I bought the copy from the fellow in South Dartmouth a couple of days ago. I called him up through his bookstore and he was nice enough to go look at the book. It has an introduction by Reed but no publisher's foreward, so I'm fairly confident it's a pre-edit version. I just sent him off a check in the mail (yes, I'm old fashioned) and when the book arrives, I'll report back.

9rocketjk
Dic 13, 2013, 5:09pm

Yup, got the book in the mail and it was just what I was looking for. The book was published in London in 1916 by Eveleigh Nash Company Limited. It has chapters called "Arrest a la Russe" and "Prison Life in Cholm," so I'm sure this is the version predating the offending (at least to me) edits in the War on All Fronts edition. Cheers, and thanks to all who have taken part in this thread.

10dekesolomon
Dic 14, 2013, 1:22am

> 9 -- Congrats on your score! What kind of shape is the book in?

11rocketjk
Dic 14, 2013, 12:29pm

#10> Pretty good. The first few pages are coming undone, and there's a little bumping and bruising around the corners of the cover, as you'd expect from a book that's been read a few times, but the pages are clean and the binding is tight, so the reading, which will be happening soon, should be quite pleasurable.

12dekesolomon
Modificato: Dic 14, 2013, 8:34pm

I'm going to read my 1917 edition as soon as I finish the last 40 pages of The Story of English. So I'll probably meet you at the bottom of The War on All Fronts stack.

By the way: Do you like Richard Harding Davis? I admit I find him good reading even though (at times) it's all I can do to get through some of his puffing, "Hail fellow, well met!" bullcrap. The good part about him is that he knew an awful lot about books and publishing and newspaper journalism, and he led one hell of an adventurous life.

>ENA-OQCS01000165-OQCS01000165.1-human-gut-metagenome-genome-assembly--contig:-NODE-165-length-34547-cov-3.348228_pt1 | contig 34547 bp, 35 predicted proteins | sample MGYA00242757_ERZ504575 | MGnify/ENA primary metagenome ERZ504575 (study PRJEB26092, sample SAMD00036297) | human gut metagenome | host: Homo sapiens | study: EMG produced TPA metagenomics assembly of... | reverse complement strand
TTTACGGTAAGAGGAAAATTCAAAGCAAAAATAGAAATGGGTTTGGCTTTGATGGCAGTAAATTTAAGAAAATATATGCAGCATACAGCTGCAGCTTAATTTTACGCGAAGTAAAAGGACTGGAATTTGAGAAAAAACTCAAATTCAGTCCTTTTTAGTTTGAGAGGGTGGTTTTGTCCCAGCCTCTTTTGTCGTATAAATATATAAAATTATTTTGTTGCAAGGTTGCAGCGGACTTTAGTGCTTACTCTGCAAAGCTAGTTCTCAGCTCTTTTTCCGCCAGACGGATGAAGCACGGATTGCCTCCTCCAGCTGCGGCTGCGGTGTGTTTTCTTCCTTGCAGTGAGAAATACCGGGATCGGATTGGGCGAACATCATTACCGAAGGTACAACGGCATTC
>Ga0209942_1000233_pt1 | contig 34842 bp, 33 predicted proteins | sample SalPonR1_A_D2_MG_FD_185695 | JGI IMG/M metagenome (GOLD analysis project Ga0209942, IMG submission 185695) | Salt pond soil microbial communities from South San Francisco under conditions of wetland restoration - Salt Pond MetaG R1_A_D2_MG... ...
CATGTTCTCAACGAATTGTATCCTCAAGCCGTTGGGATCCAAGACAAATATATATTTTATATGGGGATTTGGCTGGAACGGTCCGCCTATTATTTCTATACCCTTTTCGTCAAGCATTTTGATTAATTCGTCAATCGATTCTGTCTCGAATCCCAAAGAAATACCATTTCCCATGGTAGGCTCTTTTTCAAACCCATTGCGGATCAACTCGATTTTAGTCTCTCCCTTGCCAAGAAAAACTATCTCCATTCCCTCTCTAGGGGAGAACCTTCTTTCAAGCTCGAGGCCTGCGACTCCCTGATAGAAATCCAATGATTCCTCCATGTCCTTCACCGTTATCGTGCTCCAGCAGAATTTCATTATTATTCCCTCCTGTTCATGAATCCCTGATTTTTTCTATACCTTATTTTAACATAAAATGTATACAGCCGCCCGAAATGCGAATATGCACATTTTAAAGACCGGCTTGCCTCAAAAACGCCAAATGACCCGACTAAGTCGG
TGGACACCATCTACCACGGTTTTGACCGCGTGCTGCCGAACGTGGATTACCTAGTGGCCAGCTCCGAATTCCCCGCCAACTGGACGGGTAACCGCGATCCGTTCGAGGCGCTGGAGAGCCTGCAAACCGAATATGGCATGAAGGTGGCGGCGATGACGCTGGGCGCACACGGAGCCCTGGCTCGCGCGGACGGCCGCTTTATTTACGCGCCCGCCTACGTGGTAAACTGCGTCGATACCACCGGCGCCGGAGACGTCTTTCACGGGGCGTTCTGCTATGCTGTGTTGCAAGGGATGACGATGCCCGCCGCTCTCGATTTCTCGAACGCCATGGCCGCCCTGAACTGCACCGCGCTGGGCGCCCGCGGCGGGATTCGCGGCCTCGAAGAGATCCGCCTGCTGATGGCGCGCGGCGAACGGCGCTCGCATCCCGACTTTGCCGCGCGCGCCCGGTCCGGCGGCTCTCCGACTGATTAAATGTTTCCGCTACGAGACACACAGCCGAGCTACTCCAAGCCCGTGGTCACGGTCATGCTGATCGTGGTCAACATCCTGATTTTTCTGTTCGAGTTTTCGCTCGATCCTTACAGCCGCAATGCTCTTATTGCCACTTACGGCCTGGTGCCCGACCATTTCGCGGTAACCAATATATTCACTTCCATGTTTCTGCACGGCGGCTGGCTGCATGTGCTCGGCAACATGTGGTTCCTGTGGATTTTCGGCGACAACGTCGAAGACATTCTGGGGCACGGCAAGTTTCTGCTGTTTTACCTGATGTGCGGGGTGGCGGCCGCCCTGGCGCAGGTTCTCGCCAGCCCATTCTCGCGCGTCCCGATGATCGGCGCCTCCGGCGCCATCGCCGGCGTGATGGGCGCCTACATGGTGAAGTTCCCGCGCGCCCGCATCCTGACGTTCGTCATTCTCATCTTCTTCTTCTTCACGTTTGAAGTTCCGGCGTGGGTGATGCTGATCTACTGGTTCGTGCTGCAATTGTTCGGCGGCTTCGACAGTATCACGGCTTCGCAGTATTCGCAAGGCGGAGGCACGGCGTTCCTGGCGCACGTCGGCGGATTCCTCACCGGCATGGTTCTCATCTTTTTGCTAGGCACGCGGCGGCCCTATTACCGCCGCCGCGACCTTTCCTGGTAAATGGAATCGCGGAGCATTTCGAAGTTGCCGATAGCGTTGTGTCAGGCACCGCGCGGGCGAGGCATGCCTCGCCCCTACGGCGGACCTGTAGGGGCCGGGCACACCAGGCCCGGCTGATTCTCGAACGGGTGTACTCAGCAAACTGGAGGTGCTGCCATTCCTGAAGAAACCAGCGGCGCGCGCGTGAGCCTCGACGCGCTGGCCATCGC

13rocketjk
Modificato: Dic 15, 2013, 2:46am

Oddly enough, I haven't read any Davis yet, although I do have With the Allies from the War on All Fronts series on my military history shelf. Also, Real Soldiers of Fortune. One of these days, though!

How is The Story of English?

14dekesolomon
Modificato: Gen 12, 2014, 5:46pm

> 13 -- Davis was America's foremost war correspondent and true-adventure writer during the latter half of the 19th century and the first two decades of the 20th century (He died in 1919). Most American women would gladly have climbed, naked, into a hot tub with him. He was in every way the equivalent of the '30s era matinee idol or the '60s era rock star. His adventurous escapades are definitely worth any reader's while. For example, Davis once married a bull-dyke because he believed and sought to prove that prolonged and continual exposure to such a manly man as he would cure the "deranged" woman of her "abnormal" desires.